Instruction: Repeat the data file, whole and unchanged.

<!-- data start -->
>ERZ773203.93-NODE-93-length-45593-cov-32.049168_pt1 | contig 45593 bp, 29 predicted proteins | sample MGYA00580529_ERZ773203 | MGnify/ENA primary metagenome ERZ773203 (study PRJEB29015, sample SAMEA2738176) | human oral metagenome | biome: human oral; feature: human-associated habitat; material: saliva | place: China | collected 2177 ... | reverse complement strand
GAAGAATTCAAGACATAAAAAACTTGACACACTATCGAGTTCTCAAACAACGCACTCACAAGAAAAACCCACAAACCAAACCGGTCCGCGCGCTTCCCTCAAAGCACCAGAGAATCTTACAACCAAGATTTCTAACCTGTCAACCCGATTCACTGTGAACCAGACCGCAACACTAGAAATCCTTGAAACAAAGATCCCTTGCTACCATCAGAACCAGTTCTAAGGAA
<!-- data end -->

>ERZ773203.93-NODE-93-length-45593-cov-32.049168_pt1 | contig 45593 bp, 29 predicted proteins | sample MGYA00580529_ERZ773203 | MGnify/ENA primary metagenome ERZ773203 (study PRJEB29015, sample SAMEA2738176) | human oral metagenome | biome: human oral; feature: human-associated habitat; material: saliva | place: China | collected 2177 ... | reverse complement strand
GAAGAATTCAAGACATAAAAAACTTGACACACTATCGAGTTCTCAAACAACGCACTCACAAGAAAAACCCACAAACCAAACCGGTCCGCGCGCTTCCCTCAAAGCACCAGAGAATCTTACAACCAAGATTTCTAACCTGTCAACCCGATTCACTGTGAACCAGACCGCAACACTAGAAATCCTTGAAACAAAGATCCCTTGCTACCATCAGAACCAGTTCTAAGGAA